Barbara Kingsolver's "Bean Trees".... and dilemma resolved!


After sampling the author's work with "Prodigal Summer", I was undecided whether I "liked" her work or not. So I agreed with myself to try another (this time, her first novel "Bean Trees", from the 1990's).

There's a lot to like: especially addressing the issue of infant/child sex abuse! Her characterization of little "Turtle" was handled just right. The main character's efforts to adopt her little charge were touching, complete with her self-doubts about her ability to protect and nurture the baby.

The author's ability to describe nature: sunsets, flowers, storms, etc. Strong. (But tossed into the narrative self-indulgently?).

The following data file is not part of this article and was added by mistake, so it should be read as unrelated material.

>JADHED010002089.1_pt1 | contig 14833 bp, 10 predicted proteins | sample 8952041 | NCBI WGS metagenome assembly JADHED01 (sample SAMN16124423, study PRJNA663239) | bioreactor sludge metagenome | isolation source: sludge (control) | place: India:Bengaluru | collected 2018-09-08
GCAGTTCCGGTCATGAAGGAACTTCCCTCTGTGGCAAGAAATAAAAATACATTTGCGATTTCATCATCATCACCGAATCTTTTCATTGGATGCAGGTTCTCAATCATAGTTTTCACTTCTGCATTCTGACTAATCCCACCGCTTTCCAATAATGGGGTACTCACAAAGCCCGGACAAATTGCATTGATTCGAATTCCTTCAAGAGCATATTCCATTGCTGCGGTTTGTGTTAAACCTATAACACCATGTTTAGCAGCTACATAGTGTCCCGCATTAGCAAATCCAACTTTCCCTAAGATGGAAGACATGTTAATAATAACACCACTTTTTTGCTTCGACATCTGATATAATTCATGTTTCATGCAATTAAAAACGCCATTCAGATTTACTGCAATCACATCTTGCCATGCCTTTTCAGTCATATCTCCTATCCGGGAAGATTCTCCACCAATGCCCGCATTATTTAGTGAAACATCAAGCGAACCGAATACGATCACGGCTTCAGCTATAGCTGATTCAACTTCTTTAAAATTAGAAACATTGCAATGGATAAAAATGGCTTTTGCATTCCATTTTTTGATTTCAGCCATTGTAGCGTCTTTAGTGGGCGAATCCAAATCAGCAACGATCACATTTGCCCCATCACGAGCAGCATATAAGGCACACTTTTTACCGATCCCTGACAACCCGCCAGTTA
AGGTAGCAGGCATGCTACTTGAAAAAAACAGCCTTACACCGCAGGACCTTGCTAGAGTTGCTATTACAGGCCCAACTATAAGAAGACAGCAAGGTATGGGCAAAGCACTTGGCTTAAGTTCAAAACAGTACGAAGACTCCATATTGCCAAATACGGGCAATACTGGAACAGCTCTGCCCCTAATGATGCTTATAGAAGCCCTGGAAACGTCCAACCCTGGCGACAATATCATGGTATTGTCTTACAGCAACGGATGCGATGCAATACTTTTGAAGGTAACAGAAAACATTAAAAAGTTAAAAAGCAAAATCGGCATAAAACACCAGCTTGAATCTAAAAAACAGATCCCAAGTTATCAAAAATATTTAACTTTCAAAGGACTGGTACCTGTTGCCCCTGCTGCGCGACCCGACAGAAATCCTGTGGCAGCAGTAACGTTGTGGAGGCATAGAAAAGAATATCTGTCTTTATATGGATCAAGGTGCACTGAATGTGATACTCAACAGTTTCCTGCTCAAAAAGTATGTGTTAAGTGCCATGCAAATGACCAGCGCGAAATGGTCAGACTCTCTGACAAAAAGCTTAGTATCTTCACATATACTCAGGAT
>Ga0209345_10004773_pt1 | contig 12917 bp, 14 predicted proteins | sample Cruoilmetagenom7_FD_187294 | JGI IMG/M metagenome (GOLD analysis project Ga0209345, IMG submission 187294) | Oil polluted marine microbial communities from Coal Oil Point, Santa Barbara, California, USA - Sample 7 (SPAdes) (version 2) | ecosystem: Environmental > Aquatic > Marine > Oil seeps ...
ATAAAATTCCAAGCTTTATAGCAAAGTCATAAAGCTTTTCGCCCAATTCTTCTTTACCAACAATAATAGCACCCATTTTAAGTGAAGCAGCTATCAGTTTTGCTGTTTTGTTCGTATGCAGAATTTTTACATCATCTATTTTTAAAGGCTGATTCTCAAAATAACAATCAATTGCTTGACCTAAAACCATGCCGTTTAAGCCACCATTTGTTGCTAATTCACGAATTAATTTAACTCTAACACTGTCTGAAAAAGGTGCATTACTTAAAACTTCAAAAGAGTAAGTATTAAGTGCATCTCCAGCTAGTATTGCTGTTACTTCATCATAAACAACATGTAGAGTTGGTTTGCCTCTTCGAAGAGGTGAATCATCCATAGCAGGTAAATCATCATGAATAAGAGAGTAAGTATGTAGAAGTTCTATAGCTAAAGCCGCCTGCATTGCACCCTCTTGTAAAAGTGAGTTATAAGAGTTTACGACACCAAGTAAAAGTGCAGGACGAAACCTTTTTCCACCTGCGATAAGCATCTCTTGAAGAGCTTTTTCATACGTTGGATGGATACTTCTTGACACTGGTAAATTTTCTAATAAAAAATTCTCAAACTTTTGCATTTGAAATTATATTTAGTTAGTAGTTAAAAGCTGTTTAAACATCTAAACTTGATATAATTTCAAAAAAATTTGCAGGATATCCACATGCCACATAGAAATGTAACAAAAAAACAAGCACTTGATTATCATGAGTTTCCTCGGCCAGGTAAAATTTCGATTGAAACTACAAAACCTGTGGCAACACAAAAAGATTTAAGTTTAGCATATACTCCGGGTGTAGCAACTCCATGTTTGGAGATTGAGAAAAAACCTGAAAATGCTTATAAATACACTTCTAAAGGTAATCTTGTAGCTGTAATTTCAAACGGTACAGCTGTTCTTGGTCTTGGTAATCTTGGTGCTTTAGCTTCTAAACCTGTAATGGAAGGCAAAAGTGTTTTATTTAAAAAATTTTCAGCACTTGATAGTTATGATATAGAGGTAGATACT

Kingsolver has a social agenda (who doesn't?). So her novels are sprinkled with one dimensional characters you can't really "picture" or "feel you know", but seem to stand for whichever ideal she's in favor of, or against. This is not literature; eventually, it feels like nagging.

I remember how vividly: "Like Water for Elephants" makes you feel the injustice of mistreating captive animals and letting old people rot in nursing homes. "March" leaves you not doubt about the horrors of human bondage, while providing full-blooded characters; the same goes for "The Autobiography of Miss Jane Pittman". Kingsolver's work does not rise these examples of artistry.


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